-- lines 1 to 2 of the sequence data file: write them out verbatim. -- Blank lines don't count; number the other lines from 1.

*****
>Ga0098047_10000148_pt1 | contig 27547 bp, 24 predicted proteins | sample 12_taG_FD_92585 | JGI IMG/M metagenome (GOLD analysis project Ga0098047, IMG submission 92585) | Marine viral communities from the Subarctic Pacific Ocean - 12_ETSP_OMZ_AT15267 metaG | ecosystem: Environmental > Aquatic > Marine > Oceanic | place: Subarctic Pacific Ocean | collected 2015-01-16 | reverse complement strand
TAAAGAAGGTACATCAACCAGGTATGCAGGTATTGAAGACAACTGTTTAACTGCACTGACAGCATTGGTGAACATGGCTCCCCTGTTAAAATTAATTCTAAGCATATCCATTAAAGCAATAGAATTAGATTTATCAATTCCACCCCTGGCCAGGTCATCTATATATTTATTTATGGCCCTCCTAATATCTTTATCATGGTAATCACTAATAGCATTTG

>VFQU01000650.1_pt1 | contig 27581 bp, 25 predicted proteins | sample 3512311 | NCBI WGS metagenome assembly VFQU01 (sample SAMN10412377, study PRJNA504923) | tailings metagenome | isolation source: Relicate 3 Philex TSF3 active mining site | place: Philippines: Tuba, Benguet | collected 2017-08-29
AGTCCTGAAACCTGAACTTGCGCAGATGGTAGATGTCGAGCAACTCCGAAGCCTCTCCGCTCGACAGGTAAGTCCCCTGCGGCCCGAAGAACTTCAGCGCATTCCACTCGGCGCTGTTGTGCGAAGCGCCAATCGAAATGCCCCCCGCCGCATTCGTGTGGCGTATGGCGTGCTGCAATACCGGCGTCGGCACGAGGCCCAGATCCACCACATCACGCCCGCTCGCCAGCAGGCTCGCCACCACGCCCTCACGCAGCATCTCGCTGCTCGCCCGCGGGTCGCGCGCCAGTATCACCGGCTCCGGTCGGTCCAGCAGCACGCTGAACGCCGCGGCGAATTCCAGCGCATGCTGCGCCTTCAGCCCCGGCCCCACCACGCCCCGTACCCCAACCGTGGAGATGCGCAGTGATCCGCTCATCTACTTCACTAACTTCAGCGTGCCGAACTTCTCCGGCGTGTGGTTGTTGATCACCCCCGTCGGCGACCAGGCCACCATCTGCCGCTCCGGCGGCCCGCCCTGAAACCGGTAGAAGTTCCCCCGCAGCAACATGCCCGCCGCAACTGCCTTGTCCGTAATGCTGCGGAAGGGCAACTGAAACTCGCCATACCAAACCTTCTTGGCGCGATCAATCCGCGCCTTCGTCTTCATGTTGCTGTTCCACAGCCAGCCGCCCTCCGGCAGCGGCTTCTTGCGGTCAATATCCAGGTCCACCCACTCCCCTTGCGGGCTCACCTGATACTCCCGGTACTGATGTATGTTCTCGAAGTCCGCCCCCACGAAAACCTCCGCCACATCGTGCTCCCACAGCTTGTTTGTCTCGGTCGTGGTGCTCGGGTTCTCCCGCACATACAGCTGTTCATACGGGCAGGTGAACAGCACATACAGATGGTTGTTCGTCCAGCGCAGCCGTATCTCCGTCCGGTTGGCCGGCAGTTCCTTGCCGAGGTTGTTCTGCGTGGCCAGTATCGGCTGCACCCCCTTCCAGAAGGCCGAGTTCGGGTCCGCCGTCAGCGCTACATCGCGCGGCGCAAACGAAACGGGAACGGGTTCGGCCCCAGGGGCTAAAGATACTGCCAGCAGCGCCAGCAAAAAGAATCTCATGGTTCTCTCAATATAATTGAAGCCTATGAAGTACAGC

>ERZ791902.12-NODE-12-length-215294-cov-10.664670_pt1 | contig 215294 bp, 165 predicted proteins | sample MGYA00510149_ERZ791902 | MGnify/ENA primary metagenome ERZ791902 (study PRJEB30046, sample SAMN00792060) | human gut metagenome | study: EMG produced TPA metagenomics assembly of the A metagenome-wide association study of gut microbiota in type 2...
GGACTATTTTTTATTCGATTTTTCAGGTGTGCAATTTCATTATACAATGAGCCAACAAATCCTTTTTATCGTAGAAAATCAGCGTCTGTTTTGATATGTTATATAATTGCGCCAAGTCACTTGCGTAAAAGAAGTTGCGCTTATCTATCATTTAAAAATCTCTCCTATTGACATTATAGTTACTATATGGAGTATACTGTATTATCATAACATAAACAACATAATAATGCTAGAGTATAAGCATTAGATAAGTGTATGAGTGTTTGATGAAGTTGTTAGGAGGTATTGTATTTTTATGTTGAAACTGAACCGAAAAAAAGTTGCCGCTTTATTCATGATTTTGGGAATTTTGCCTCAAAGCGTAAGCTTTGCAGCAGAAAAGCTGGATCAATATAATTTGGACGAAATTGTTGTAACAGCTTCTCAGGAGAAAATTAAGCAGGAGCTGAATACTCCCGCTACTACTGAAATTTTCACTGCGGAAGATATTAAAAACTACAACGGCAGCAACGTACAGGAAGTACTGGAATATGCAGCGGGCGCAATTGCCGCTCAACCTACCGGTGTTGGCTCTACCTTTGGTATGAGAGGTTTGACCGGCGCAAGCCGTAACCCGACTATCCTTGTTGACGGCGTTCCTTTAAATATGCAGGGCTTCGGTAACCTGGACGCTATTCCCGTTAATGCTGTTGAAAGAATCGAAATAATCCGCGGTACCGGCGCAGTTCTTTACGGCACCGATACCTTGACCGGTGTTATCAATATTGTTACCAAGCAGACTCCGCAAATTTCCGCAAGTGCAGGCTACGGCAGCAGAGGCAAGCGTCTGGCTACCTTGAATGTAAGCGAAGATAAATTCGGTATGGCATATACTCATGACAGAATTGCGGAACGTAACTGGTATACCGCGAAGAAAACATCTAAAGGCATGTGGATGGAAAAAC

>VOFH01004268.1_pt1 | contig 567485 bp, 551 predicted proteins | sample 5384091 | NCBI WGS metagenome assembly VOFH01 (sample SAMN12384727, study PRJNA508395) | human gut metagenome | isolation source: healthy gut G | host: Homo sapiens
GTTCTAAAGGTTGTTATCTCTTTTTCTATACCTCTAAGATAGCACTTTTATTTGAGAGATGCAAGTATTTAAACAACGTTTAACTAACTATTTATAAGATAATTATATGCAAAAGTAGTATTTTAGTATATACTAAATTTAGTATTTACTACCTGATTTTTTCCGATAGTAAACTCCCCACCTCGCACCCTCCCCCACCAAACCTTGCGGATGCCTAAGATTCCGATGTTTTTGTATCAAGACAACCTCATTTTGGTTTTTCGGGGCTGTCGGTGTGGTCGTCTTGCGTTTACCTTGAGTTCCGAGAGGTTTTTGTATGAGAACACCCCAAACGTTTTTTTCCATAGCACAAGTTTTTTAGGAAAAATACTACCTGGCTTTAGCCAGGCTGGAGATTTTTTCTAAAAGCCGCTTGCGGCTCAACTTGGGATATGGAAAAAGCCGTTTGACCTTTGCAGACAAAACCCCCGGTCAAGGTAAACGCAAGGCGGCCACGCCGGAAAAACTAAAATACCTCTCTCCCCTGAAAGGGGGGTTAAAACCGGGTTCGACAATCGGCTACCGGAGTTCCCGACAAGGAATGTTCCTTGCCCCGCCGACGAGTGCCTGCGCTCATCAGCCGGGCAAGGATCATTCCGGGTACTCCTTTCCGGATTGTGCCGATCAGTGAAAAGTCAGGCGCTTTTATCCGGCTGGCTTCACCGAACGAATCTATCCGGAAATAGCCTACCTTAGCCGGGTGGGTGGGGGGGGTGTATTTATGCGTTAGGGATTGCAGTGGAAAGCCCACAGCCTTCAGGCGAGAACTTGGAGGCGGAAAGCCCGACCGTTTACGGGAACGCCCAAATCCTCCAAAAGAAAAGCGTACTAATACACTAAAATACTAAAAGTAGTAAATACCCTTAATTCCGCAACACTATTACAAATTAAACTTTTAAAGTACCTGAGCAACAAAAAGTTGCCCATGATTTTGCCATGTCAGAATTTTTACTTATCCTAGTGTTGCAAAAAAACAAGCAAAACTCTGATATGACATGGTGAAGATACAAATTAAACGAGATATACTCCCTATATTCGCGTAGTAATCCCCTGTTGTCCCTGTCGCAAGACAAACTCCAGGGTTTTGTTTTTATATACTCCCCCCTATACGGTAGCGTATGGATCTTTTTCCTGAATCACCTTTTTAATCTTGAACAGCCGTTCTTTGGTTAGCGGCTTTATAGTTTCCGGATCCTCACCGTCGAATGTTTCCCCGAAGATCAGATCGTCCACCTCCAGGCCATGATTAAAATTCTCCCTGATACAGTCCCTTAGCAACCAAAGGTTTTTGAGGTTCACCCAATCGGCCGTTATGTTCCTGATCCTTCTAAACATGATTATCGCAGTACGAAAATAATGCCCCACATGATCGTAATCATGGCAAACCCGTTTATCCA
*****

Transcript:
>Ga0098047_10000148_pt1 | contig 27547 bp, 24 predicted proteins | sample 12_taG_FD_92585 | JGI IMG/M metagenome (GOLD analysis project Ga0098047, IMG submission 92585) | Marine viral communities from the Subarctic Pacific Ocean - 12_ETSP_OMZ_AT15267 metaG | ecosystem: Environmental > Aquatic > Marine > Oceanic | place: Subarctic Pacific Ocean | collected 2015-01-16 | reverse complement strand
TAAAGAAGGTACATCAACCAGGTATGCAGGTATTGAAGACAACTGTTTAACTGCACTGACAGCATTGGTGAACATGGCTCCCCTGTTAAAATTAATTCTAAGCATATCCATTAAAGCAATAGAATTAGATTTATCAATTCCACCCCTGGCCAGGTCATCTATATATTTATTTATGGCCCTCCTAATATCTTTATCATGGTAATCACTAATAGCATTTG